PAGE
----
He has practised medicine for more than 20 years, and manages a wide-range of orthopaedic conditions. His subspecialty interests lie in the field of knee surgery and orthopaedic sports medicine, where he is recognised as a thought-leader nationally and internationally.
He is currently Senior Consultant Orthopaedic Surgeon at Orthopaedic and Hand Surgery Partners - a private group practice located at Gleneagles Hospital. He is concurrently Director of the Sports Centre at the National University Hospital (NUH) - a multi-disciplinary, research-oriented, tertiary-level centre for sports medicine and surgery. He also serves as Head of the Division of Sports Medicine and Surgery and Visiting Consultant in the Department of Orthopaedic Surgery at NUH.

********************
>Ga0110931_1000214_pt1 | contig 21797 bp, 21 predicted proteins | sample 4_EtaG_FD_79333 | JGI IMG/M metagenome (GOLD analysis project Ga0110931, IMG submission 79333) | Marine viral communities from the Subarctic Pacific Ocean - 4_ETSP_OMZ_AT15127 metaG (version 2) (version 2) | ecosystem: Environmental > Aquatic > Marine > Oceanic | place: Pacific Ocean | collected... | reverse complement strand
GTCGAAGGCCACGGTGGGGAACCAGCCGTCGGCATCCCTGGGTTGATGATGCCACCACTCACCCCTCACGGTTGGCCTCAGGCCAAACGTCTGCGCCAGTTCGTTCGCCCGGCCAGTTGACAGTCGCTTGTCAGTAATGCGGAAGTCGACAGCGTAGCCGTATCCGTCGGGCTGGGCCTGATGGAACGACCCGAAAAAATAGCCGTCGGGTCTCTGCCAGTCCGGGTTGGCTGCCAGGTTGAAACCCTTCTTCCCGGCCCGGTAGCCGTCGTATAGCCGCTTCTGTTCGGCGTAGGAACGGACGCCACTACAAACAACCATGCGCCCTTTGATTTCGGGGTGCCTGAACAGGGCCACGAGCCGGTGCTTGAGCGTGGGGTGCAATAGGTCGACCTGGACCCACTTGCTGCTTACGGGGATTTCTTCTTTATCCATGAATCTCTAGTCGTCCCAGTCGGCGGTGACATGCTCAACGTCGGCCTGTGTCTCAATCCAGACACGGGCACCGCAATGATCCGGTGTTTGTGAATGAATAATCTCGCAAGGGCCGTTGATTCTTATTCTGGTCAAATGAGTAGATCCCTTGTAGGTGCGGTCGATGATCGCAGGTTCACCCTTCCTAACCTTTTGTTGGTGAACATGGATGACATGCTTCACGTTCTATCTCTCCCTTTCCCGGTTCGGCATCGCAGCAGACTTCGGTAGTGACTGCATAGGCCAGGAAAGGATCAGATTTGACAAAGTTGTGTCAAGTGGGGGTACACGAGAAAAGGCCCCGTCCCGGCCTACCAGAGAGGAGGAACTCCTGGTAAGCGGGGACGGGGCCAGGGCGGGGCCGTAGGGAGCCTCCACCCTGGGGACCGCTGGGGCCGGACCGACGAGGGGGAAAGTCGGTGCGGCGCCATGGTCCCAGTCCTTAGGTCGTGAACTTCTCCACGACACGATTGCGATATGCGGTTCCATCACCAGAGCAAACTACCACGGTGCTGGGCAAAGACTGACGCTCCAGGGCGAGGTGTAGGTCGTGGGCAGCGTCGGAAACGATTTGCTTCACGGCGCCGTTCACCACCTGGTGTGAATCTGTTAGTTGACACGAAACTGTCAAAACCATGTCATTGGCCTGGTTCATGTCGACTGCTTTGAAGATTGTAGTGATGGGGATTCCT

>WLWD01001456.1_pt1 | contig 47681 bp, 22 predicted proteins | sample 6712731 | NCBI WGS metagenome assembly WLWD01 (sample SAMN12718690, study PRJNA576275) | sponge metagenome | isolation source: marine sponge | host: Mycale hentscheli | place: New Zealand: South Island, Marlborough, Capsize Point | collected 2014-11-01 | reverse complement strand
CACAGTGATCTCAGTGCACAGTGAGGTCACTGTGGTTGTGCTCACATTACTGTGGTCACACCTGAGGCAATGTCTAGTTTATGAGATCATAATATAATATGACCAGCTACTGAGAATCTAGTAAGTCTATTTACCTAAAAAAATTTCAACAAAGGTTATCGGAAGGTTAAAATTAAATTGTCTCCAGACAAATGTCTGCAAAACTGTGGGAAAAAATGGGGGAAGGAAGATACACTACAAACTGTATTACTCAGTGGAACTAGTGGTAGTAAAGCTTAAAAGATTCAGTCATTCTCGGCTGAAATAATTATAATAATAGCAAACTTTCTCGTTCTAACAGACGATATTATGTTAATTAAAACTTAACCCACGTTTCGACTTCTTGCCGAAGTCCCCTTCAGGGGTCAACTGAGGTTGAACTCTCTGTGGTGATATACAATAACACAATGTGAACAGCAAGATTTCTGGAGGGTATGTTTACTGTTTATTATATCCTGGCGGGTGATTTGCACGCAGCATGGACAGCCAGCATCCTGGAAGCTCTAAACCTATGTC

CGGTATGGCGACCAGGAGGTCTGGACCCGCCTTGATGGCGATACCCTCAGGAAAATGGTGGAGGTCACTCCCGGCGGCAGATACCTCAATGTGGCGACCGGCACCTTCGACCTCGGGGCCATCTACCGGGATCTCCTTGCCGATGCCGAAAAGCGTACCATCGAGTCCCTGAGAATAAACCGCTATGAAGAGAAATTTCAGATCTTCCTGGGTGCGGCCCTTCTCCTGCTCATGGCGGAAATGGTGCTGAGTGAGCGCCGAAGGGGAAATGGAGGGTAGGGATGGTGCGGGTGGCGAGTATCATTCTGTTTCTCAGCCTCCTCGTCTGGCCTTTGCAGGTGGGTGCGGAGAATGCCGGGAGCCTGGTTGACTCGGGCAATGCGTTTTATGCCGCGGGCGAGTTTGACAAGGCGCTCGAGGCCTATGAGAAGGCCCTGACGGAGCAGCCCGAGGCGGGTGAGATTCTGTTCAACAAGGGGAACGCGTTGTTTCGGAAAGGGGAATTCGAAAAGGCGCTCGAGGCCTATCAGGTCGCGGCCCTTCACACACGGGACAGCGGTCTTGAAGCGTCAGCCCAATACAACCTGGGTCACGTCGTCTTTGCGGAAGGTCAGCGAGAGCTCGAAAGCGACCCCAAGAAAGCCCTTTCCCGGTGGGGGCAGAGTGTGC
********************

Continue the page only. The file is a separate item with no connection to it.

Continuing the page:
Credentials And Achievements

  • MBBS (NUS, Singapore) 1997

  • M Med (Ortho Surg) (NUS, Singapore) 2003

  • FRCSEd (RCS, Edinburgh, United Kingdom) 2007